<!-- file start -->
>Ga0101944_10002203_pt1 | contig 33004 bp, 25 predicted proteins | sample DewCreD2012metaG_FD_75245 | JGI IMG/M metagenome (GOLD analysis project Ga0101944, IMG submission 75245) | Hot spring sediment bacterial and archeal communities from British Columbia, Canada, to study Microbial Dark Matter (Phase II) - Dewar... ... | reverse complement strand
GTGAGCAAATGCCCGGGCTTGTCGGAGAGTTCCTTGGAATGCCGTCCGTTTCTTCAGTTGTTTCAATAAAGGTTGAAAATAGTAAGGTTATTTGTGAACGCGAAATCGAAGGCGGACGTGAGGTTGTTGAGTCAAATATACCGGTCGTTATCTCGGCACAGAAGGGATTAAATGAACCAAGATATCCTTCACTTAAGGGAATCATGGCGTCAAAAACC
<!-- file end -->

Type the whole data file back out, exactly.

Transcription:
>Ga0101944_10002203_pt1 | contig 33004 bp, 25 predicted proteins | sample DewCreD2012metaG_FD_75245 | JGI IMG/M metagenome (GOLD analysis project Ga0101944, IMG submission 75245) | Hot spring sediment bacterial and archeal communities from British Columbia, Canada, to study Microbial Dark Matter (Phase II) - Dewar... ... | reverse complement strand
GTGAGCAAATGCCCGGGCTTGTCGGAGAGTTCCTTGGAATGCCGTCCGTTTCTTCAGTTGTTTCAATAAAGGTTGAAAATAGTAAGGTTATTTGTGAACGCGAAATCGAAGGCGGACGTGAGGTTGTTGAGTCAAATATACCGGTCGTTATCTCGGCACAGAAGGGATTAAATGAACCAAGATATCCTTCACTTAAGGGAATCATGGCGTCAAAAACC